The Complainant in this matter is Société des Hotels Meridien (“Complainant”), a corporation organized and existing under the laws of France and an affiliate of Starwood Hotels and Resorts Worldwide, Inc. The Complainant is the owner of all right, title and interest in and to the LE MERIDIEN trademarks for hotel and resort services, travel services, and various related goods and services. The Complainant currently owns a portfolio of more than 100 luxury and upscale Le Meridien hotels in over 50 countries worldwide, the majority of which are located in the world’s major cities and resort communities. The Complainant invests heavily in marketing and has achieved great success with its Le Meridien brand. As a result of its efforts, Complainant’s Le Meridien hotels have received numerous awards, including recently being named one of the top fifteen hotel and resort brands in the world in the Luxury Brand Status Index survey conducted by the New York-based Luxury Institute.

The Complainant also owns trademark registrations for the LE MERIDIEN throughout the world in connection with its hotel and resort services, travel services, and various related goods and services. For example, the Complainant has been granted the following CTM trademark registrations: LE MERIDIEN, reg. No. 5821012, filing date April 10, 2007, class 36 of the International Classification of Goods and Services; LE MERIDIEN, reg. No. 6980031, filing date June 11, 2008, classes 44 and 45 of the International Classification of Goods and Services; LE MERIDIEN, reg. No. 147959, filing date April 1, 1996, classes 3, 8, 14, 16, 18, 19, 20, 21, 27, 28, 35, 37, 39, 41 and 42 of the International Classification of Goods and Services.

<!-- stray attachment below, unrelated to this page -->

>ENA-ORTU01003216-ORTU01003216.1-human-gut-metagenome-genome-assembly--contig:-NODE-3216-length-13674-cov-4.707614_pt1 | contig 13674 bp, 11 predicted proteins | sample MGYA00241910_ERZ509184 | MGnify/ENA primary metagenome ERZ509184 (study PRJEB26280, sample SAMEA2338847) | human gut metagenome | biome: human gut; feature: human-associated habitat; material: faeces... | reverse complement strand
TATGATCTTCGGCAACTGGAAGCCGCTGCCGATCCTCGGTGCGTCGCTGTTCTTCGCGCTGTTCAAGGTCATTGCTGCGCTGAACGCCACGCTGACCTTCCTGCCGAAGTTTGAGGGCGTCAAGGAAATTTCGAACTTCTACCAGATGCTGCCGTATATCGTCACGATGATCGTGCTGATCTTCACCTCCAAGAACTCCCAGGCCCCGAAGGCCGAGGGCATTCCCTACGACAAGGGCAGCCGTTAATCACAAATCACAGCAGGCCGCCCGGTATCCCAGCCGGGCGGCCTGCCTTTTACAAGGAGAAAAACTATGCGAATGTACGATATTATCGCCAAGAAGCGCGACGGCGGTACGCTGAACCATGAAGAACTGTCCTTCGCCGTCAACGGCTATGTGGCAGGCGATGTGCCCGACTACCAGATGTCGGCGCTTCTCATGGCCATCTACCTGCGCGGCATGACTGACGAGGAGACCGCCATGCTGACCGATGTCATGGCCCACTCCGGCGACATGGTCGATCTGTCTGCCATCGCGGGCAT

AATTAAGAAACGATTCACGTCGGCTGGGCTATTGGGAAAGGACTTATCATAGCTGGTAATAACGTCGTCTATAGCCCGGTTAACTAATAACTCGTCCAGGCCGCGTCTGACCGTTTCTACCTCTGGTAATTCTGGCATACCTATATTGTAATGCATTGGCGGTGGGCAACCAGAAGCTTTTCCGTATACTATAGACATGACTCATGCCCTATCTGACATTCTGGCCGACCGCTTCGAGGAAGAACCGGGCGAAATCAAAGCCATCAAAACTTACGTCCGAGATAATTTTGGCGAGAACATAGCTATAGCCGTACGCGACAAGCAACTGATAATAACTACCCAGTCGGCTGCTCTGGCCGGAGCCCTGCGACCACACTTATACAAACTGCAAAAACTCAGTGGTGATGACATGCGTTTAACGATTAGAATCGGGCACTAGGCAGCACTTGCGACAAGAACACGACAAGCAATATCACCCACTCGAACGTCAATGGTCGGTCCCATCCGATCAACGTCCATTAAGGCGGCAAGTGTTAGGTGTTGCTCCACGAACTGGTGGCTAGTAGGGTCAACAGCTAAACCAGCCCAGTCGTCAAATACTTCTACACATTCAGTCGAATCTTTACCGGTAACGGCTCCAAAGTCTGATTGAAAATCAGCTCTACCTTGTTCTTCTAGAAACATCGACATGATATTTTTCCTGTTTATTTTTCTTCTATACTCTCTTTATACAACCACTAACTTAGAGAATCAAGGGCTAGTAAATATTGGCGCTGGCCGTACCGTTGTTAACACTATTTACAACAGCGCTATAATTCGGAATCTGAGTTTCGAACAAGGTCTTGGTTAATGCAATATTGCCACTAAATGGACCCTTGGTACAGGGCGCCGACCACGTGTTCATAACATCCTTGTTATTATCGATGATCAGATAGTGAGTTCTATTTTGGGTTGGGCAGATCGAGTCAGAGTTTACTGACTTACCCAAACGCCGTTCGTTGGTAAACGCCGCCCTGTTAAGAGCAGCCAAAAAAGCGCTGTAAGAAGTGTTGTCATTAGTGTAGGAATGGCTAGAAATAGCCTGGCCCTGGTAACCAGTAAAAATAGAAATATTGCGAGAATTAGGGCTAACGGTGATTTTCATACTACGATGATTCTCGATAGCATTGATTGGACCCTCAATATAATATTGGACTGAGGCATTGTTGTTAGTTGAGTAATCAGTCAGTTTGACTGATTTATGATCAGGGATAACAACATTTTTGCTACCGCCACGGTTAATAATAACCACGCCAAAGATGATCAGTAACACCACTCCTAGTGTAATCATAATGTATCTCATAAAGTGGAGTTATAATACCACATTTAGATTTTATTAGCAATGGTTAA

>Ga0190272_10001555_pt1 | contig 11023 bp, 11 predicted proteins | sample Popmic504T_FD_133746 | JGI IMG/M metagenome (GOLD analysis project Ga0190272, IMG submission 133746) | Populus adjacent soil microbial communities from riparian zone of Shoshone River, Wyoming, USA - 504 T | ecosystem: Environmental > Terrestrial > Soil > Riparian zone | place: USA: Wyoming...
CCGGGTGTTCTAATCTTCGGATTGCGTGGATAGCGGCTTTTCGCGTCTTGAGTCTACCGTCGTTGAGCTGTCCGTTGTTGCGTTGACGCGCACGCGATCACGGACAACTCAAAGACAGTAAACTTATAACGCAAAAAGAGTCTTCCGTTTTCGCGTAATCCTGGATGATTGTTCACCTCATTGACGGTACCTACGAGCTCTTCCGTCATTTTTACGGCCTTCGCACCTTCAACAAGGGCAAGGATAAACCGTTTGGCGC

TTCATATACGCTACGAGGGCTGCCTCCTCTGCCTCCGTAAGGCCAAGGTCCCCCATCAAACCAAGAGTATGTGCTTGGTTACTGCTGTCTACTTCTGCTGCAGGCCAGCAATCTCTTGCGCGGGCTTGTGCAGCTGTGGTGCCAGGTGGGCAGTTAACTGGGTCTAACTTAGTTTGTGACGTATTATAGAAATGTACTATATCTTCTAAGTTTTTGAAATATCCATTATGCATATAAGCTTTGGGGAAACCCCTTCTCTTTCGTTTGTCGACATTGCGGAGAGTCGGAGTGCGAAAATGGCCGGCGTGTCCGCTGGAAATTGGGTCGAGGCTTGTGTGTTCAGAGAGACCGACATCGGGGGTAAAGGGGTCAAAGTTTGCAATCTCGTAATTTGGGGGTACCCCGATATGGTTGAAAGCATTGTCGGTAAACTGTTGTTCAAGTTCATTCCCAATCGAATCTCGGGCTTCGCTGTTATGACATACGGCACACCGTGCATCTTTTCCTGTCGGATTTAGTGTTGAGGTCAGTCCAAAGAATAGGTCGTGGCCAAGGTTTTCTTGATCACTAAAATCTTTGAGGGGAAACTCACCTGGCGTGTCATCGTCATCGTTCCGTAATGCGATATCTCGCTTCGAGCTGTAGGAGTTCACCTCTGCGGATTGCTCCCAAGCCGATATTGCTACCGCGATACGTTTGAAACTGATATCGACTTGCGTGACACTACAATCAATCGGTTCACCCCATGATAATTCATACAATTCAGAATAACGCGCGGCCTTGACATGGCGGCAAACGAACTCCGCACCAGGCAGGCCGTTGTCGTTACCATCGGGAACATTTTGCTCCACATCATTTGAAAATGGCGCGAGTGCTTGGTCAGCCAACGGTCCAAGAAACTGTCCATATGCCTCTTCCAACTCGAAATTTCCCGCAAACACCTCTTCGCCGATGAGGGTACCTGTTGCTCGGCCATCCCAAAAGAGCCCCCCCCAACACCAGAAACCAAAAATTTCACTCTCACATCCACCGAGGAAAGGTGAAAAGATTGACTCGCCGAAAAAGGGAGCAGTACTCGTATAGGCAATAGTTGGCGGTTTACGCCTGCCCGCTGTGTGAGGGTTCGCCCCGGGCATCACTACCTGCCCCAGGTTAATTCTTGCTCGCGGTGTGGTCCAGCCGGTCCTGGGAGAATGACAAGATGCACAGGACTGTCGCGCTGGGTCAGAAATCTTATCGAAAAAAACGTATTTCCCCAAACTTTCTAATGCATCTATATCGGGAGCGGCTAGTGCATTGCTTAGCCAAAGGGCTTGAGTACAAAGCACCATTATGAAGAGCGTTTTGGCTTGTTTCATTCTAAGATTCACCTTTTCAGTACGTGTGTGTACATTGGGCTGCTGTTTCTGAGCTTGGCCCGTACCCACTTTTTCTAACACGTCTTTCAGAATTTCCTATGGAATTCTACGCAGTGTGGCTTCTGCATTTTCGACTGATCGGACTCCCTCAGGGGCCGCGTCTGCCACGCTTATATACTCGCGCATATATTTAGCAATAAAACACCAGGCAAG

The Complainant also owns many domain names including the LE MERIDIEN mark, many of which direct consumers to its company website. These include, for example, <lemeridien-hotels.com>, <lemeridienhotels.com>, <lemeridien.travel>, <lemeridien.eu>, <lemeridien.de>, <lemeridien.nl>, <lemeridien.cn>, <lemeidien.com>, <lemeridan.com>, <lemeridiens.com> and <wwwlemeridien.com>.

The Complainant has two Le Meridien branded properties in Malaysia, including one in Kuala Lumpur, the Le Meridien Kuala Lumpur. The website for this property is located at “http://www.lemeridienkualalumpur.com/” or “http://www.starwoodhotels.com/lemeridien/property/overview/index.html?propertyID=1840”.

The disputed domain name <lemeridien-kl.com> was registered on May 27, 2011.

In accordance with paragraph 4(i) of the Policy, the Complainant requested the Panel, appointed in this administrative proceeding, to issue a decision that the disputed domain name be transferred to the Complainant.

5. Parties’ Contentions

A. Complainant